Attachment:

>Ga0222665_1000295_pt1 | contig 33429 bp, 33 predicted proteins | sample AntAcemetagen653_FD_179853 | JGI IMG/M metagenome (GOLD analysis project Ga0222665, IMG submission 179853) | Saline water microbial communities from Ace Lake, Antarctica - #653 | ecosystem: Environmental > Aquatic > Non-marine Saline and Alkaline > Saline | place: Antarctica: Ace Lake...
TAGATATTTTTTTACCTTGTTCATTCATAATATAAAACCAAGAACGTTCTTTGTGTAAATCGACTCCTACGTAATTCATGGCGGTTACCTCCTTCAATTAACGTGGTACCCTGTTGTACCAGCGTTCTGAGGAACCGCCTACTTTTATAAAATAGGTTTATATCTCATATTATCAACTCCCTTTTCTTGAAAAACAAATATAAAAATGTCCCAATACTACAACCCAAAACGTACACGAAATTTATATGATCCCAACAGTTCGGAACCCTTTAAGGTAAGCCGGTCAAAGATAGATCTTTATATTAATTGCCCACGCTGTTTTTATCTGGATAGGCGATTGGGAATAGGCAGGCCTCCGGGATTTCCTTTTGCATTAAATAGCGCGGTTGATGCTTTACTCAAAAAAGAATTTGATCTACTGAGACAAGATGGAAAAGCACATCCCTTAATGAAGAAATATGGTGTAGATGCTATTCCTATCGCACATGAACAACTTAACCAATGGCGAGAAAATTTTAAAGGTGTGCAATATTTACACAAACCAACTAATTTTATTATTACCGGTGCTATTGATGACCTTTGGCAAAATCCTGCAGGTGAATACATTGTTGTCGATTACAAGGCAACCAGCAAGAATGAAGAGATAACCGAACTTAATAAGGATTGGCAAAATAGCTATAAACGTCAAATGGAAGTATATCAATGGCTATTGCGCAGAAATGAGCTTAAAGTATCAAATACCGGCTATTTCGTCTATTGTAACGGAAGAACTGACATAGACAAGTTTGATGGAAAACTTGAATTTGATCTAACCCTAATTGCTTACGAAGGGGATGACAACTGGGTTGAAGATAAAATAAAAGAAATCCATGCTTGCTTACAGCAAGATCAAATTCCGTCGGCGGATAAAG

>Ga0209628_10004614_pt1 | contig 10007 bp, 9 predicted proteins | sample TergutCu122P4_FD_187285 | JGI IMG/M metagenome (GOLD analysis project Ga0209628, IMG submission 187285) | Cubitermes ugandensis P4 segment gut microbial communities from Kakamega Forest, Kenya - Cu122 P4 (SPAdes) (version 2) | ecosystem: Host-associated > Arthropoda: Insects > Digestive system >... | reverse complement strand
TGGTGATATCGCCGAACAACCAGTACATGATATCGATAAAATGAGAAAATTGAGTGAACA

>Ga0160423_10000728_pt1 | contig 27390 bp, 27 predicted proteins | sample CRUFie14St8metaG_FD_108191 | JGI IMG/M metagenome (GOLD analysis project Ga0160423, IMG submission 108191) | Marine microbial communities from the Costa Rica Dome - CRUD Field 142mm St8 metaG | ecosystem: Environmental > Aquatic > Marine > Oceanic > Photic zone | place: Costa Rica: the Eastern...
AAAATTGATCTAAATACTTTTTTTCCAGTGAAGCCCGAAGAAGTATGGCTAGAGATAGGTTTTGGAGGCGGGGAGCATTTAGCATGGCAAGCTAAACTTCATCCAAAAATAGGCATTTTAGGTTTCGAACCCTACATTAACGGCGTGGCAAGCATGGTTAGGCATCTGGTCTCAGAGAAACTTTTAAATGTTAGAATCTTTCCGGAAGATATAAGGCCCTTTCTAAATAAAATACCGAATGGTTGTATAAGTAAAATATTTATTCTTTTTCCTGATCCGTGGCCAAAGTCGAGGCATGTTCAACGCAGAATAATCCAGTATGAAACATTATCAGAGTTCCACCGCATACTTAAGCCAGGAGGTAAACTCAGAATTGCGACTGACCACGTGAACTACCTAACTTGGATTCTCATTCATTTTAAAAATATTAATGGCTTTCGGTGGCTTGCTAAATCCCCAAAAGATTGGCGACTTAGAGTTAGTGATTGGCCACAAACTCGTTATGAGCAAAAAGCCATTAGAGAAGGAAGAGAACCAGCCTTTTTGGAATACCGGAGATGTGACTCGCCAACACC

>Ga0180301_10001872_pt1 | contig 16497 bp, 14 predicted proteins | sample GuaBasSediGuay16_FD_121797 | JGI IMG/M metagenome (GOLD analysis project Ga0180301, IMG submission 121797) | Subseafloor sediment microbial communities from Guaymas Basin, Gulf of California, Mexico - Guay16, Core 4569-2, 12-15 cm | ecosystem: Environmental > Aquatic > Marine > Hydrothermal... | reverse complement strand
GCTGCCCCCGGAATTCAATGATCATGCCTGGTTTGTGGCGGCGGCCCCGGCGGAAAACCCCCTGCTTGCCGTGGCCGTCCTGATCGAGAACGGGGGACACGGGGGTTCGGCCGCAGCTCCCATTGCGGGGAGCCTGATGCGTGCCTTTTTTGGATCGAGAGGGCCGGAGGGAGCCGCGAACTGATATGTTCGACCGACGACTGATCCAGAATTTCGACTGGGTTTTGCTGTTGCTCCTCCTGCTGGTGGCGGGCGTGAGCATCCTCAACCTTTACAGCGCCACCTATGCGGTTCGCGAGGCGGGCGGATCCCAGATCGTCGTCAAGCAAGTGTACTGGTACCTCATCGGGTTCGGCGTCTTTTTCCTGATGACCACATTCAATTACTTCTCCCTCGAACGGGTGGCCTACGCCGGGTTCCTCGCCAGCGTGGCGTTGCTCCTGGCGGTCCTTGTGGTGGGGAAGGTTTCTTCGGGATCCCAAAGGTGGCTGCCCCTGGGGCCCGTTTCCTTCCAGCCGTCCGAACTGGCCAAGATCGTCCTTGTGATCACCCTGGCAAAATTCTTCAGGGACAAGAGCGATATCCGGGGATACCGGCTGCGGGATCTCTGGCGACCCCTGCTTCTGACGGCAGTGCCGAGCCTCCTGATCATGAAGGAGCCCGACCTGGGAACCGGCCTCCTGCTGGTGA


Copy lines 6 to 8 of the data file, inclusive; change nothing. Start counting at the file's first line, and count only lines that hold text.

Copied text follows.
AAAATTGATCTAAATACTTTTTTTCCAGTGAAGCCCGAAGAAGTATGGCTAGAGATAGGTTTTGGAGGCGGGGAGCATTTAGCATGGCAAGCTAAACTTCATCCAAAAATAGGCATTTTAGGTTTCGAACCCTACATTAACGGCGTGGCAAGCATGGTTAGGCATCTGGTCTCAGAGAAACTTTTAAATGTTAGAATCTTTCCGGAAGATATAAGGCCCTTTCTAAATAAAATACCGAATGGTTGTATAAGTAAAATATTTATTCTTTTTCCTGATCCGTGGCCAAAGTCGAGGCATGTTCAACGCAGAATAATCCAGTATGAAACATTATCAGAGTTCCACCGCATACTTAAGCCAGGAGGTAAACTCAGAATTGCGACTGACCACGTGAACTACCTAACTTGGATTCTCATTCATTTTAAAAATATTAATGGCTTTCGGTGGCTTGCTAAATCCCCAAAAGATTGGCGACTTAGAGTTAGTGATTGGCCACAAACTCGTTATGAGCAAAAAGCCATTAGAGAAGGAAGAGAACCAGCCTTTTTGGAATACCGGAGATGTGACTCGCCAACACC

>Ga0180301_10001872_pt1 | contig 16497 bp, 14 predicted proteins | sample GuaBasSediGuay16_FD_121797 | JGI IMG/M metagenome (GOLD analysis project Ga0180301, IMG submission 121797) | Subseafloor sediment microbial communities from Guaymas Basin, Gulf of California, Mexico - Guay16, Core 4569-2, 12-15 cm | ecosystem: Environmental > Aquatic > Marine > Hydrothermal... | reverse complement strand
GCTGCCCCCGGAATTCAATGATCATGCCTGGTTTGTGGCGGCGGCCCCGGCGGAAAACCCCCTGCTTGCCGTGGCCGTCCTGATCGAGAACGGGGGACACGGGGGTTCGGCCGCAGCTCCCATTGCGGGGAGCCTGATGCGTGCCTTTTTTGGATCGAGAGGGCCGGAGGGAGCCGCGAACTGATATGTTCGACCGACGACTGATCCAGAATTTCGACTGGGTTTTGCTGTTGCTCCTCCTGCTGGTGGCGGGCGTGAGCATCCTCAACCTTTACAGCGCCACCTATGCGGTTCGCGAGGCGGGCGGATCCCAGATCGTCGTCAAGCAAGTGTACTGGTACCTCATCGGGTTCGGCGTCTTTTTCCTGATGACCACATTCAATTACTTCTCCCTCGAACGGGTGGCCTACGCCGGGTTCCTCGCCAGCGTGGCGTTGCTCCTGGCGGTCCTTGTGGTGGGGAAGGTTTCTTCGGGATCCCAAAGGTGGCTGCCCCTGGGGCCCGTTTCCTTCCAGCCGTCCGAACTGGCCAAGATCGTCCTTGTGATCACCCTGGCAAAATTCTTCAGGGACAAGAGCGATATCCGGGGATACCGGCTGCGGGATCTCTGGCGACCCCTGCTTCTGACGGCAGTGCCGAGCCTCCTGATCATGAAGGAGCCCGACCTGGGAACCGGCCTCCTGCTGGTGA